4. Turn off the servers when the timer expires.

  6. Anonymous Coward
    Anonymous Coward

    hijack the DNS request that try to query the C&C Center DNS.

    The ISP could do this: any DNS request going to those IP address is to re-routed an alternative DNS server.

    1. Allan George Dyer Silver badge

      Could, but shouldn't

      Isn't interception of communications illegal? Law enforcement doing this under a court order for a minimum period with accountability in specific exceptional circumstances is acceptable, but giving carte blanch to thousands of ISPs is dangerous, and a lot more work.

  7. Anonymous Coward
    Anonymous Coward

    maybe only selling PC's to those capable to using them would be a better idea.

    The FBI should have pulled the plug ages ago. There would not be 300,000+ infections to date still because the owners would have either got the existing PC fixed or purchased a new one. Funny how people take more care once they have been stung.

    1. NogginTheNog
      Thumb Down

      "maybe only selling PC's to those capable to using them would be a better idea."

      They sell cars to people with licences to drive, but many of them still manage to crash them :-S

  8. sniperpaddy

    So what is the fix?

    So what is the fix? Edit the host file?

    1. PC Paul

      Re: So what is the fix?

      Lots of information is on the site.

      To detect it, go here for a simple yes/no test:

      To fix it, run any of the usual online scanners - Stinger, TDSSKiller, Housecall etc. More details are on the page.

      ...that's assuming the el-reg comments screener doesn't kill all of the URLs!

      If it does, look for the DNSChanger Working Group website, D C W G dot org

  9. boltar


    "as well as arresting six Estonians …"

    I bet they were russians living in estonia.

  10. Anonymous Coward
    Anonymous Coward

    Just route all requests to a web page telling them why they're screwed

    Why not just route almost all DNS requests to an intercept web page that explains what's up and how to fix it? Allow DNS requests to sites that provide the tools linked to in the intercept web page.

  11. Anonymous Coward
    Anonymous Coward


    Humm... I wonder what country/location most of these infected machines are in?

    It would help in being pro-active.

  12. vic 4


    that they are turning it off, gives a good opportunity to snoop on people!

  13. Harthin

    It isn't that hard to see why they haven't redirected users

    There are two glaring reasons that they haven't redirected users.

    1. The users would ignore the messages. Users have finally started to listen (at least some) when we tell them not to believe a pop-up or email. You really want us to have to tell them that this time it is real?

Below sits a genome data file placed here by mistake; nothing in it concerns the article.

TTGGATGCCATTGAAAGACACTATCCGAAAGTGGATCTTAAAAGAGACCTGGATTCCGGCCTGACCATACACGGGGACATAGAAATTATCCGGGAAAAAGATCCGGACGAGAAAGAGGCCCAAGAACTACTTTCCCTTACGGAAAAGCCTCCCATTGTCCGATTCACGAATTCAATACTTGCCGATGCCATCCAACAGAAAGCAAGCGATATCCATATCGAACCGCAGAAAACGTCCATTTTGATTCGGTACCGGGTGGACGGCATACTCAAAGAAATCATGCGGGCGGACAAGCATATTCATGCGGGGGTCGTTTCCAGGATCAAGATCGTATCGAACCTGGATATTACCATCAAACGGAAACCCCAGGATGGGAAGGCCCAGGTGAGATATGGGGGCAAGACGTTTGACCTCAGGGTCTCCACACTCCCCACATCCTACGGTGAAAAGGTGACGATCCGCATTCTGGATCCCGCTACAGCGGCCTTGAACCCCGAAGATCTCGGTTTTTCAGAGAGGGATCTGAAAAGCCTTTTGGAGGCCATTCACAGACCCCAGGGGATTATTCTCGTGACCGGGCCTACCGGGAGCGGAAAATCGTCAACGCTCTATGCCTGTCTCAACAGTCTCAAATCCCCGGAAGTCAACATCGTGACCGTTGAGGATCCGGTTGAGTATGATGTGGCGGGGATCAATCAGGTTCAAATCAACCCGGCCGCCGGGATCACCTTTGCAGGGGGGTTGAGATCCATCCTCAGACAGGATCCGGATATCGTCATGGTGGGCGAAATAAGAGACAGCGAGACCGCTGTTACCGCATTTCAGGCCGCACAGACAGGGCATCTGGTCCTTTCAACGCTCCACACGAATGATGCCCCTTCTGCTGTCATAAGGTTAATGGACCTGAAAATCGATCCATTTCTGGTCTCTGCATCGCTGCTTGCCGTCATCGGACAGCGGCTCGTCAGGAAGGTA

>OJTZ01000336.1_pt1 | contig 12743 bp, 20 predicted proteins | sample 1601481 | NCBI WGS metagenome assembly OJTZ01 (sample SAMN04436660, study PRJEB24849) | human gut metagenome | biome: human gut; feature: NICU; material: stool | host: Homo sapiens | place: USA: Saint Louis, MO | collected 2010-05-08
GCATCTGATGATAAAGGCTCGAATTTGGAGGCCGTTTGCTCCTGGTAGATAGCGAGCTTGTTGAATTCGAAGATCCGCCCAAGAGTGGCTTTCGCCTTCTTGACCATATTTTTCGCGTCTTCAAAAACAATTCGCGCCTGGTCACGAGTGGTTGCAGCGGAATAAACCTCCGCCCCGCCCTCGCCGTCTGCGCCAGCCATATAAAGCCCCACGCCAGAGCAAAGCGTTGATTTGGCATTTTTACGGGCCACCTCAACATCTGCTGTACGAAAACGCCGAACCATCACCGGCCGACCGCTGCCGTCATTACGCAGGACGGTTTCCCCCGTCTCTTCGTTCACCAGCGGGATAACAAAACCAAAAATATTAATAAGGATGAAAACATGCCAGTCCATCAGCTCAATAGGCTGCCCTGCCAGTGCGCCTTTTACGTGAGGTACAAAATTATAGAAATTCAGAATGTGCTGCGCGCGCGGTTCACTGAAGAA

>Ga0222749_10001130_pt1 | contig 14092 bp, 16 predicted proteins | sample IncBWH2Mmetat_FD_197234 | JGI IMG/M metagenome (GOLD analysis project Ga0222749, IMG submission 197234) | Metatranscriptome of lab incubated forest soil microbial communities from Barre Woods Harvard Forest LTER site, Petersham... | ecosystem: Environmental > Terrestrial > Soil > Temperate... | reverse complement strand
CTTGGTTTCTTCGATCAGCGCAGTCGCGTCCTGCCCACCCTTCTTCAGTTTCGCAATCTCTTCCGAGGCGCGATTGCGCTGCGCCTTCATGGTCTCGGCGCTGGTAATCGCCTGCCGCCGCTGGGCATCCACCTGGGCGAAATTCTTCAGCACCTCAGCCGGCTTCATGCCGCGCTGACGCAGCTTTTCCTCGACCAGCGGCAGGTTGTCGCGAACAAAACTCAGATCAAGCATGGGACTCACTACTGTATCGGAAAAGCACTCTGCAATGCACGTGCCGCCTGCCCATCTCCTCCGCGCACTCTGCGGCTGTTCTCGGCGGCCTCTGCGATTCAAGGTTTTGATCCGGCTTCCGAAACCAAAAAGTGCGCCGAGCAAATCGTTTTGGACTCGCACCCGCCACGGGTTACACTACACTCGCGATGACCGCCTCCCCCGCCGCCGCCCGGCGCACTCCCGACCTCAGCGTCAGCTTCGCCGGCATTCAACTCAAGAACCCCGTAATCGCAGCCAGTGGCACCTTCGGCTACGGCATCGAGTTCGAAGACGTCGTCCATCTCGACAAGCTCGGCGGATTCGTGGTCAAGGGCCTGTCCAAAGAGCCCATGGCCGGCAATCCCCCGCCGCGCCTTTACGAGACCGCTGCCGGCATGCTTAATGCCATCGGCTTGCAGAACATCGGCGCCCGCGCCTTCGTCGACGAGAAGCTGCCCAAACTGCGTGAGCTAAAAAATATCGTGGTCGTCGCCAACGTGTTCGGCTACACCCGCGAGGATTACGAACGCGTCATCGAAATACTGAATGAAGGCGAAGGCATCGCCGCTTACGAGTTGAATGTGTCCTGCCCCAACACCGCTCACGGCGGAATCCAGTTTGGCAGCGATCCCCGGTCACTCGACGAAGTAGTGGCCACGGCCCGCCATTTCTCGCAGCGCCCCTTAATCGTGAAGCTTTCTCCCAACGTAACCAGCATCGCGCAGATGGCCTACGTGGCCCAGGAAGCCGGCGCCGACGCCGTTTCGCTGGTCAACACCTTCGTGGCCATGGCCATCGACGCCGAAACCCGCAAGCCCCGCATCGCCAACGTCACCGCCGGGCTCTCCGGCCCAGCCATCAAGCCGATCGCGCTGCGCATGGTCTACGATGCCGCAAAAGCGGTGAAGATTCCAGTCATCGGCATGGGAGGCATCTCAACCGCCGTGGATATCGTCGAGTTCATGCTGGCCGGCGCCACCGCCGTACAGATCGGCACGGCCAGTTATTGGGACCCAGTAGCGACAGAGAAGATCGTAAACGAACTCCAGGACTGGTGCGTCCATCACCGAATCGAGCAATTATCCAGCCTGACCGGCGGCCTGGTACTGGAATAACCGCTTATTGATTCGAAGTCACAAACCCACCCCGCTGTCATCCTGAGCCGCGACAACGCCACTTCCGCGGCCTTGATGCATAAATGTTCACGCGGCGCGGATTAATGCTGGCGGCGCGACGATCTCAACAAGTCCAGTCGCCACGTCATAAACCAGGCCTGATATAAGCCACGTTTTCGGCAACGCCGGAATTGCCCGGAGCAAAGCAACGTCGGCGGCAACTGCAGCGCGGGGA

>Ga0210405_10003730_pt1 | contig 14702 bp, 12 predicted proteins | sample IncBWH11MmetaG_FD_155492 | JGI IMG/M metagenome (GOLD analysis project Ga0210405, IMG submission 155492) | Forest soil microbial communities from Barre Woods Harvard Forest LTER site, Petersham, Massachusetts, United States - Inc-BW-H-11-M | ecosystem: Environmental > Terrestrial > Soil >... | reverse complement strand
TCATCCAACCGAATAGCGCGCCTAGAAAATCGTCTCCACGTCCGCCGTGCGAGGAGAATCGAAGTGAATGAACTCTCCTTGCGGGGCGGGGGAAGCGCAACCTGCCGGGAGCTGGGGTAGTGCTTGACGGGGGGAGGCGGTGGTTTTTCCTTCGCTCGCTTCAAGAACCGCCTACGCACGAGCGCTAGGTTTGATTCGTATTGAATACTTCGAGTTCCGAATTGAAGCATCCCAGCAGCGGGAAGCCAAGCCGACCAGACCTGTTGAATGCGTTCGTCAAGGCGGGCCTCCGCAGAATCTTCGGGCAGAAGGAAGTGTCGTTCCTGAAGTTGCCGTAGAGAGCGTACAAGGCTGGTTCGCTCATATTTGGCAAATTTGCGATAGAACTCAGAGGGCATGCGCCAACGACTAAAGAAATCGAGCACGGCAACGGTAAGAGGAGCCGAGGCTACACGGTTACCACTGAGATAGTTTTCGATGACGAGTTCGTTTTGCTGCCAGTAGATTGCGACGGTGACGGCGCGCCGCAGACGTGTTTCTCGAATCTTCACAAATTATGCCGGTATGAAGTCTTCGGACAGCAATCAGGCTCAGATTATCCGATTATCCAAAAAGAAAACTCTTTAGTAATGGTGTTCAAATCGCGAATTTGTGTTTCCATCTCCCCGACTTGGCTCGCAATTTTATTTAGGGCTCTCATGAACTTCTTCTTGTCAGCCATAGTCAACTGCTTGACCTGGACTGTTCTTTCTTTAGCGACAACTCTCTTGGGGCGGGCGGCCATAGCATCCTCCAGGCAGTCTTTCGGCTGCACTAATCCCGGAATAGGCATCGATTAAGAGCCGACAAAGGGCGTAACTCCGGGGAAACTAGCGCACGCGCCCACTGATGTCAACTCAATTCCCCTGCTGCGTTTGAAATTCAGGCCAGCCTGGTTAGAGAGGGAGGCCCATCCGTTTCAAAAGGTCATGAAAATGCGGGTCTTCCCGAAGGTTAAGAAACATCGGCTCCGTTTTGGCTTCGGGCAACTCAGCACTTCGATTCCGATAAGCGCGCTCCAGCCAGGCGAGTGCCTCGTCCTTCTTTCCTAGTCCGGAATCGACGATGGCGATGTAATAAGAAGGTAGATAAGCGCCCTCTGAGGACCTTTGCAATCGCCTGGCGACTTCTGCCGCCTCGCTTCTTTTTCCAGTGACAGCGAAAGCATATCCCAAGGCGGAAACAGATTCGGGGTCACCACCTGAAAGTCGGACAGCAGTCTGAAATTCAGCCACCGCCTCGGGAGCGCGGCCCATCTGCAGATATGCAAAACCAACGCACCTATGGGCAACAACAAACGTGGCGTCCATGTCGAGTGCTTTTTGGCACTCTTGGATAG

2. The legalities of hijacking a user's traffic are pretty clear in that it is illegal. Just acting as a proxy required a court order.

    In the end, just cutting the existing computers off fulfills everything that all the suggestions above look to achieve with the major plus of less legal wrangling and red tape.

  14. Volker Hett

    Where is the problem?

    They'll probably don't know what happened and call, turn the computer off and on again and then call somebody to fix the internet!

  15. npo4

    They could hand over the IP to a free DNS provider

    They could give the IP addresses to a public DNS service like OpenDNS or Google's DNS

  16. FrancisT

    A tool to help network admins

    If you are running a network, my company - ThreatSTOP - has a tool to help you figure out which computers on the network are infected with DNS Changer.

  17. Anonymous Coward

    We'll get round to it soon enough.

    Obviously if you let someone use your DNS for months you can gather information about their browsing habits and not even have to do any surveillance paperwork.

    Let me look at the question again "why did they take so long" don't know you got me, gimme a clue.

    Set up dns locally for "facebook" to point to local web server then look at the failed HTTP requests, most will have a very good description on the page the user was on, that is not from visiting facebook just sites with face "Like" button or adverts on and there are few of them these days.

    Wonder who is crunching the data?

    Mines the hooded tin-foil-lined one.

  18. phreezerburn

    I'll have two orders of DNS jacking to go please...

    The Yanks already copied the Chinese on this and the Canadian government tried to get it passed under the guise of tech to lock down the trafficking of child porn that they pinky swear promise to not use anywhere else in Canada... maybe.

This topic is closed for new posts.

Biting the hand that feeds IT © 1998–2019